A year passes and the queen gives birth to a handsome baby boy. However, soon afterward, the little magician suddenly reappears in her bedchamber and demands the baby. The queen pleads for her child, offering the little man all the wealth of the royal kingdom, but he refuses. Overcome with grief, she falls to the floor weeping. Her clandestine collaborator, moved to pity, grants the queen three days to discover his name, which he has always kept a secret. "If, by the end of that time, you can name my name, you may keep your child." Eventually, with the help of a clever, faithful servant, the queen discovers that the little magician is called Rumpelstiltskin. She is able to keep her child, her crown, and her contentment.

"Stories are embedded with instructions which guide us about the complexities of life," Jungian analyst and cantadora storyteller, Clarissa Pinkola Estes, reminds us in her powerful evocation of the female psyche, Women Who Run with the Wolves. [This week], contemplate the psychic path taken in this story. When reflecting on dreams of fairy stories, it's important to remember that all the characters are inner aspects of ourselves. You are not only the miller's daughter, but the miller, the king, the faithful servant, the baby, and Rumpelstiltskin. Even more important, you are the straw and the gold.

-Sarah Ban Breathnach, Simple Abundance - A Daybook of Comfort and Joy©1995

Inside myself is a place where I live all alone, and that's where you renew your springs that never dry up.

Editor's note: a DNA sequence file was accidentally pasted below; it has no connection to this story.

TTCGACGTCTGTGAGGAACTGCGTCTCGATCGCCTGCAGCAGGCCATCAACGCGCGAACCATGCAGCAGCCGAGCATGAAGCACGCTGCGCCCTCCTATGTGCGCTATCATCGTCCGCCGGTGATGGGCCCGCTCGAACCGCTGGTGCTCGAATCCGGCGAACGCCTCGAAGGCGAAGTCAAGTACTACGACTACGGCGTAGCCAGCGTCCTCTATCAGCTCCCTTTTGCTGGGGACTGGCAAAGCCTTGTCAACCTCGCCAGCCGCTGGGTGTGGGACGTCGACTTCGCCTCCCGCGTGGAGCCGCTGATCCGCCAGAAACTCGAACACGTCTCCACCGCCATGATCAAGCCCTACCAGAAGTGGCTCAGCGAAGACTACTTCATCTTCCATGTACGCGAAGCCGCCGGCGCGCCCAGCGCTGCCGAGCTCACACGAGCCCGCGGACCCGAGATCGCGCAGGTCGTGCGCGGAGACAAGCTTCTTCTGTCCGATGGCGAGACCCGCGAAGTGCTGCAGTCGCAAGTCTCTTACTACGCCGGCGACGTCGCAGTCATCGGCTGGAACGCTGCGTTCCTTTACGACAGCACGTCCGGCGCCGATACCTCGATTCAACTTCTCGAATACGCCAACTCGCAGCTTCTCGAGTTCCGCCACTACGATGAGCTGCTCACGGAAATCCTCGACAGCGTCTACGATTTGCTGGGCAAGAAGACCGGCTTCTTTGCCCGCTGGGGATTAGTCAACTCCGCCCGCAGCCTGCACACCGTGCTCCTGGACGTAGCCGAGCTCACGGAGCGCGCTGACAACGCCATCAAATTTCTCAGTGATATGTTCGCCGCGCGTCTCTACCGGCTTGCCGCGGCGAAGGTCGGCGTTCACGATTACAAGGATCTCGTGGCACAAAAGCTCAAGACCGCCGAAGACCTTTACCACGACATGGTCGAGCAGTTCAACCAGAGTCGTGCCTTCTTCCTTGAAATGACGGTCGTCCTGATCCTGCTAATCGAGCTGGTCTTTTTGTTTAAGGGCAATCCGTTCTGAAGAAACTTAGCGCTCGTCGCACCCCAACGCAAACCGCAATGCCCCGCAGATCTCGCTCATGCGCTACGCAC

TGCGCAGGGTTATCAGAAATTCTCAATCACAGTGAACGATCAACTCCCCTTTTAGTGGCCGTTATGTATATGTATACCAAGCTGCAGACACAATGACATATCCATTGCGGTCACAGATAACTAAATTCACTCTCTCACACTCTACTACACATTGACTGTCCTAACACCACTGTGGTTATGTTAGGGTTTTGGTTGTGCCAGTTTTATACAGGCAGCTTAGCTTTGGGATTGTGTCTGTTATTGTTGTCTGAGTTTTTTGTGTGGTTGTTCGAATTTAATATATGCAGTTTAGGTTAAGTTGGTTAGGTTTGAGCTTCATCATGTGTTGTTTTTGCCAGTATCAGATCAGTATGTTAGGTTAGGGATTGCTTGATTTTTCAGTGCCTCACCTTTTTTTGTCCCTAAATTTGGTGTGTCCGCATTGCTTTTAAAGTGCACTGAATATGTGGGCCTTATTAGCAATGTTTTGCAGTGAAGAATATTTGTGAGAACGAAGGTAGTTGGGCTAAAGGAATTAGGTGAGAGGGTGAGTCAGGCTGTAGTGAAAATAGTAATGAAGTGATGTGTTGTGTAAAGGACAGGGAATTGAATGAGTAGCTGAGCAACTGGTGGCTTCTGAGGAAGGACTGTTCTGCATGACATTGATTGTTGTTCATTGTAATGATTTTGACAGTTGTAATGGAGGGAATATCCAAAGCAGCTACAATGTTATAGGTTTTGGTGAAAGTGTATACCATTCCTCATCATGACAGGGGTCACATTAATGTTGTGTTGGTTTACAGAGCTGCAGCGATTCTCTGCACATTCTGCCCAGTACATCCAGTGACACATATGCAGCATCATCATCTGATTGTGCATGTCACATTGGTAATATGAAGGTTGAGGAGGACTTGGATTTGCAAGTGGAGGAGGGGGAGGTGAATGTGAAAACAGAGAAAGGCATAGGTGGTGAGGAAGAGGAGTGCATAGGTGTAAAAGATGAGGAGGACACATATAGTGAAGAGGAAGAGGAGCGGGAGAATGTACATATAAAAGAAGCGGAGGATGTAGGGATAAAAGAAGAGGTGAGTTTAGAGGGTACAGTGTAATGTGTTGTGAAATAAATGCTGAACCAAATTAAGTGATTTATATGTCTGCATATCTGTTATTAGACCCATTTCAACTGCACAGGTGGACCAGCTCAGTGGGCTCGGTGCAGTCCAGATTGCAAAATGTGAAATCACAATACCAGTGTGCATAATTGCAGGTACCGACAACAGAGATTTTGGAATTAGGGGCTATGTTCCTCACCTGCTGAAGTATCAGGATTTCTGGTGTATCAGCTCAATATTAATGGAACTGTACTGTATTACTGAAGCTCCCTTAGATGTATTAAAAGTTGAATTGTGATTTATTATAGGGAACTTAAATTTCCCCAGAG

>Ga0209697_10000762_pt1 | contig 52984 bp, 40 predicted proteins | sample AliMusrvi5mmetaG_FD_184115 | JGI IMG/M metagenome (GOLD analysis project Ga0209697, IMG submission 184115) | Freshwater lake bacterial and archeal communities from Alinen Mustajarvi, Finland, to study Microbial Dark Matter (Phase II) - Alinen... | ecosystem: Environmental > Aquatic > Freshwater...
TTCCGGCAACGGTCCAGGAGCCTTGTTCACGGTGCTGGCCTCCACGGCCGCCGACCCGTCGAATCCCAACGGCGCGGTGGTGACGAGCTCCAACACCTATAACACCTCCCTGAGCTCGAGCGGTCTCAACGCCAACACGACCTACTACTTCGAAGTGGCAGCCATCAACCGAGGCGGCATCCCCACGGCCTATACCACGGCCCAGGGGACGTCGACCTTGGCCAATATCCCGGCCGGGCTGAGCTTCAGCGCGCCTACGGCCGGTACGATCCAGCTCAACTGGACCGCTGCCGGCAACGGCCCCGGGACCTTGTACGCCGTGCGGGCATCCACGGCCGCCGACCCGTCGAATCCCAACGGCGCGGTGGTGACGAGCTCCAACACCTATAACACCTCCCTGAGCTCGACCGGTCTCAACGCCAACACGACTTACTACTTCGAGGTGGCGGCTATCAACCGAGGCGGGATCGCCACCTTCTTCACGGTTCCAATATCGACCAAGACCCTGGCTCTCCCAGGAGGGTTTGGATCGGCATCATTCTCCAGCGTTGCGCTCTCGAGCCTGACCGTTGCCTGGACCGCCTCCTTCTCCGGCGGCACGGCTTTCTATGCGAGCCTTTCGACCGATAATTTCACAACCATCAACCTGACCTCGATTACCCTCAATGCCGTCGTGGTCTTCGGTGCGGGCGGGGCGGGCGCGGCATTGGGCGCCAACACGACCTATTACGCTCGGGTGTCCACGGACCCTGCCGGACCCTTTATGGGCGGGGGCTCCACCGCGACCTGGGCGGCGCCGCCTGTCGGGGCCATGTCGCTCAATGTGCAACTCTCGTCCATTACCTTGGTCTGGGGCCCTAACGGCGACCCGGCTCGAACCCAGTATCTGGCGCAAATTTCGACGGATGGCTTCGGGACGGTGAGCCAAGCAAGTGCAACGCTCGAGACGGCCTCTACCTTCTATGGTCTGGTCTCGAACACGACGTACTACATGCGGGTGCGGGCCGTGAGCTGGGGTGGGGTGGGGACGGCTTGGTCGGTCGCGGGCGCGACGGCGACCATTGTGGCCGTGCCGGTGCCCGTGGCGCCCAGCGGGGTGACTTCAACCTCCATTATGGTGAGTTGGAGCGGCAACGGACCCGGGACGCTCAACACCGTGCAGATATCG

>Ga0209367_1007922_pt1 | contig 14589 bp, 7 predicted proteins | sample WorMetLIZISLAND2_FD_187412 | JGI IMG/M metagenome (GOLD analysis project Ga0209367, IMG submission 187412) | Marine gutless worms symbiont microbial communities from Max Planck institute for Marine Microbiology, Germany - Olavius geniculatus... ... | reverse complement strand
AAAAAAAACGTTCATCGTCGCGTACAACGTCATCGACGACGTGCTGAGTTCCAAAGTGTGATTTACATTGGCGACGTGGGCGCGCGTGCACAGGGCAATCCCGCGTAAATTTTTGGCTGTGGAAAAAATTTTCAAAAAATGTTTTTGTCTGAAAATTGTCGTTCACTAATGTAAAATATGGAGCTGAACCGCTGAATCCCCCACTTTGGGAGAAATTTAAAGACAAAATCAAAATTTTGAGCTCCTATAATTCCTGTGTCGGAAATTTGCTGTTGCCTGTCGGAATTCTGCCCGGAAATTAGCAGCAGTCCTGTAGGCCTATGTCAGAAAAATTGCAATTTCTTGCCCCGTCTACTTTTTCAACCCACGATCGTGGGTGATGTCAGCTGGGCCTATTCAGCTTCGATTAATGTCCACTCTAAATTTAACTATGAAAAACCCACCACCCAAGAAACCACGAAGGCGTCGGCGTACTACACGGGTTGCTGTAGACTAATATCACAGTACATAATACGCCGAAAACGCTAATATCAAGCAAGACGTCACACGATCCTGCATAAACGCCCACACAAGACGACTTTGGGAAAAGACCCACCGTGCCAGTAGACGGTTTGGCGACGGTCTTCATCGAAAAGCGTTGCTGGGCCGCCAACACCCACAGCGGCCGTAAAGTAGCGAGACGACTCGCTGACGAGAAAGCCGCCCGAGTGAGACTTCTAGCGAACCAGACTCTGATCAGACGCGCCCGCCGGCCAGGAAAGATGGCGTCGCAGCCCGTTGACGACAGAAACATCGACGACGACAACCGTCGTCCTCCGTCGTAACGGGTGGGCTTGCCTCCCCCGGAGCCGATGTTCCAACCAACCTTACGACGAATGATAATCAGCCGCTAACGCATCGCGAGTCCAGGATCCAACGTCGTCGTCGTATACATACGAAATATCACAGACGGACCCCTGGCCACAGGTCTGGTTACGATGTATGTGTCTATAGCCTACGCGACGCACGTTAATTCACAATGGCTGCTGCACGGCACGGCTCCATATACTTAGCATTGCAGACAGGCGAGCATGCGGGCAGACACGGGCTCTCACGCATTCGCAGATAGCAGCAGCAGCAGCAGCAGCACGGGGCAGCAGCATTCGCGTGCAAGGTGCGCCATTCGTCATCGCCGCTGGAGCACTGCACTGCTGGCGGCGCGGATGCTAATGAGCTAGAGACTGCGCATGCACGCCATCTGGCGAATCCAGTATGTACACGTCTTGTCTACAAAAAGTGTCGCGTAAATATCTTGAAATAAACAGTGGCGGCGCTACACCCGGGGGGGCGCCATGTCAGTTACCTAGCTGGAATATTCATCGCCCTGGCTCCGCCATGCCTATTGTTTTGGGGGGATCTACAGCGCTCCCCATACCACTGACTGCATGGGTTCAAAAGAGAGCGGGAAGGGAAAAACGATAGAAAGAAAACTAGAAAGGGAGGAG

--Pearl Buck

When we were young, we dreamed of things we were going to be when we grew up. There were paths aplenty leading from our youth to glorious adulthood as a successful actor, firefighter, business tycoon, teacher, or whatever it was that you and I dreamed ourselves becoming. So, here we are - adults. What fun, huh?

I am willing to bet that most of us live an imaginary dream life, outside of our particular reality, wherein we imagine ourselves doing something completely different than what we really do each day. This is our secret imaginary self, which leads many vicarious lives simultaneously. Driving down the road, singing with the radio, we are Frank Sinatra or Faith Hill. When we step up to the plate with a bat in our hands, we are Joe Dimaggio or Babe Ruth, about to blast one outta there. We are master gardeners, famous pianists, captivating speakers, and for dang sure, we could run this country better than the bums in charge of it do now! We do everyday things sometimes as if we were the most capable person ever to do them, no matter the quality of what we do, or whether or not someone is observing or benefiting. We do these things OUR way, right Mom?

Stop your everyday life for a short time today, and write down a few notes about who or what it is that you want to be in your secret lives. Tap into the power that knowing this can give you, the wisdom of our imaginary alter egos which can give us tips on developing our own particular sense of style. Who would you want to be if you were not you? Write it down. Then write down how they live, what they wear, who they associate with, you get the idea. Now, how can you bring some of that wisdom and power into your own life? Look within, and have some fun. Knowing what it is that your heart secretly desires can help you to develop who you really are, your authentic self. Your secret imaginary selves are full of surprises, passionate wishes. There is a wealth of goodness, flair, pizzaz and daring at your disposal. Discovering it, marshaling it to your everyday purposes will give your life a direction and energy that may make a vast difference in your world.

While you are exercizing your imagination on Sarah's fairy tale this week, live out the power and wisdom of your dreamlife too!


email: Michael@N-Spire.com